Chapter I

II

THE whole of the first week was spent in searching the streets, shops, theaters, and pastry-cooks’; in following up every woman who seemed to bear the faintest resemblance to the stranger; committing a thousand blunders, and many impertinences, with no other result than to prove to himself the utter uselessness of his attempt. The second week found him thoroughly disheartened, and in the course of the third he began to wonder how much longer he was going to act as a puppet in the hands of a coquette who was perhaps only concealing herself from his eyes in order to enjoy the sight of his discomfiture. Then one day a missive was left at his door containing these words:

“M. de Préval will of course remember that he is expected on Thursday at the Opera Ball at one A.M., under the clock.”

As he read, his hopes were fired anew. On the day appointed, midnight had scarcely struck when Léon took up his position beneath the clock, consumed with amorous impatience and keen curiosity.

A long hour had slipped away when, at length, the white domino flitted by. She bowed slightly, and, slackening her pace to allow her companions to pass on before her, she accepted the arm that Léon had sprung up to offer her. Delighted to meet her again, beside himself with hope and happiness, he gently pressed her round arm to his side, and described in eloquent terms all the sufferings of the last few days, his vain search, his fears, his impatience. Quietly she listened, then suddenly interrupted him.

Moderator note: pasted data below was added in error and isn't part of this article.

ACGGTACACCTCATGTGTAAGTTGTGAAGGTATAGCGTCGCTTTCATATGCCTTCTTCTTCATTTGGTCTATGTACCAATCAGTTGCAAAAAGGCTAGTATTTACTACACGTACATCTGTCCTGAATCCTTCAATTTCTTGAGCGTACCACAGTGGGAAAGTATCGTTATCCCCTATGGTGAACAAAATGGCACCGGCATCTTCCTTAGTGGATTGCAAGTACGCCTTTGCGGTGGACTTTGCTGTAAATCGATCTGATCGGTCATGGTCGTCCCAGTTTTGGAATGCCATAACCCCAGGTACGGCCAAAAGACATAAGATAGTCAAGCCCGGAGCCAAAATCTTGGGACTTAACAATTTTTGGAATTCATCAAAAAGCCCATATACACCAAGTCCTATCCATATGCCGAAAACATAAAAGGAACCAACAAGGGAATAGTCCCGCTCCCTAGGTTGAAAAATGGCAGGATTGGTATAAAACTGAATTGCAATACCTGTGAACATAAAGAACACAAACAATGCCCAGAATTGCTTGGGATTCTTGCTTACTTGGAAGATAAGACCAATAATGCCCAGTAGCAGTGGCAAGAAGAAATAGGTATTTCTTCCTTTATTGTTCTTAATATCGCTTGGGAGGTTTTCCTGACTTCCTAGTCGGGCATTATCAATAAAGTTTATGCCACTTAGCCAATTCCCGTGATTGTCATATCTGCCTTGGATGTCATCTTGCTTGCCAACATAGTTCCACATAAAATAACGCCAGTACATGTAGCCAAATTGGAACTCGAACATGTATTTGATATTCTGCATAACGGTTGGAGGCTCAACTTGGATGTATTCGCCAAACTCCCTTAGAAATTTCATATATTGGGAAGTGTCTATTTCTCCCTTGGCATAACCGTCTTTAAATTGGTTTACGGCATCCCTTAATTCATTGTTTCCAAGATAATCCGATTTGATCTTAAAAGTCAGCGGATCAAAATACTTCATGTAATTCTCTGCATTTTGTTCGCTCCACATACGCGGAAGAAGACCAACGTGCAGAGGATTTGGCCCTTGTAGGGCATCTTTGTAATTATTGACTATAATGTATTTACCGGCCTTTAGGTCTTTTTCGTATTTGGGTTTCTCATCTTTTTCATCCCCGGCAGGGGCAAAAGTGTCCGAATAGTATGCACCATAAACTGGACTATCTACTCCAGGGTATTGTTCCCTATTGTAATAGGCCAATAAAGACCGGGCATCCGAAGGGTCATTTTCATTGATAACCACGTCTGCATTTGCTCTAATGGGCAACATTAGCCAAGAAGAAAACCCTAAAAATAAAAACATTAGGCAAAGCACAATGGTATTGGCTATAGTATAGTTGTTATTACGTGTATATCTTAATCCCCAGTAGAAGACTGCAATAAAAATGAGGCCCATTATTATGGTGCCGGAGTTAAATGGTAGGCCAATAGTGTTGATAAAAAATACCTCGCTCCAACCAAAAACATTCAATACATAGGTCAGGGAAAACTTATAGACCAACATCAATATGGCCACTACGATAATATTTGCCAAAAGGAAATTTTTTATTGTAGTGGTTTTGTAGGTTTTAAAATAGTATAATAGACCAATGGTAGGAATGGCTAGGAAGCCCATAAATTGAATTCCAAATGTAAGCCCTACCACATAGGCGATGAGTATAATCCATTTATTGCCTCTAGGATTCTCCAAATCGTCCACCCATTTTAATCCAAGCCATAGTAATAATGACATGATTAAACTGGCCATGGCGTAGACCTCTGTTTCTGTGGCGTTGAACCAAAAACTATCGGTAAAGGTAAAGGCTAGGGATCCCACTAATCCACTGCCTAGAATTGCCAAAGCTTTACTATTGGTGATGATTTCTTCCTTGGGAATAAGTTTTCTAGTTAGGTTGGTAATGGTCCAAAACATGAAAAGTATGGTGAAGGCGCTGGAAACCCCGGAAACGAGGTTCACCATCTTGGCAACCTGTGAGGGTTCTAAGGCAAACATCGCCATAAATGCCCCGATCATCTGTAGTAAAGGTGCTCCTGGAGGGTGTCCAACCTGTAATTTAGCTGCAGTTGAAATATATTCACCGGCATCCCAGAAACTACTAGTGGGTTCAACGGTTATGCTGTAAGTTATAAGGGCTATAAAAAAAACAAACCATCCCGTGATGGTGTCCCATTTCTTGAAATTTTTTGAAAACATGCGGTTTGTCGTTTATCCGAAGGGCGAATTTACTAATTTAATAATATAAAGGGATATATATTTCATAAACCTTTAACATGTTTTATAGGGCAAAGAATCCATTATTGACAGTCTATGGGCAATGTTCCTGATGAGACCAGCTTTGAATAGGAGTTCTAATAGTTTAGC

“Well, I fared better than you,” she said, “for I found out at once all I wanted to know about you.”

“About me?”

“Yes, indeed; I found all you had told me was strictly true, but I learned in addition that you are popular with your comrades, and that your superior officers think highly of you. They say, moreover, that you are capable of acting honestly by women, and might even be trusted to keep any promise extorted from you.”

“That would be merely my duty; do please let us talk about my happiness. Have you really been thinking about me? Is it possible you were sufficiently interested in me to hope I might be worthy your regard, and to try to find out–”

“But I had to, if I meant to carry out my plans!”

“Ah, those plans of yours! I hope I am now going to hear what they are. Kind Mask, go on; do, I beseech you, trust the fortunate mortal whose heart already beats for you alone, and who is only waiting a word from you to give himself to you forever.”

“I should be very sorry!” she exclaimed hastily.

For a few moments Léon was silenced.

“Oh,” he said at last, “do not play this cruel game with me any longer. Why tease me with alternate kindness and coldness? This is the last of these balls, but do not think to escape me again. I shall dog your footsteps and follow you until you promise to meet me again, and give me an opportunity to lay my heart and my hopes at your feet, and hear from you what these plans can be.”

“Oh, no, no; I must first be quite sure of your reasonableness and prudence. There are certain conditions I shall have to impose, and your word of honor duly signed and sealed, must be my guarantee of their fulfilment.”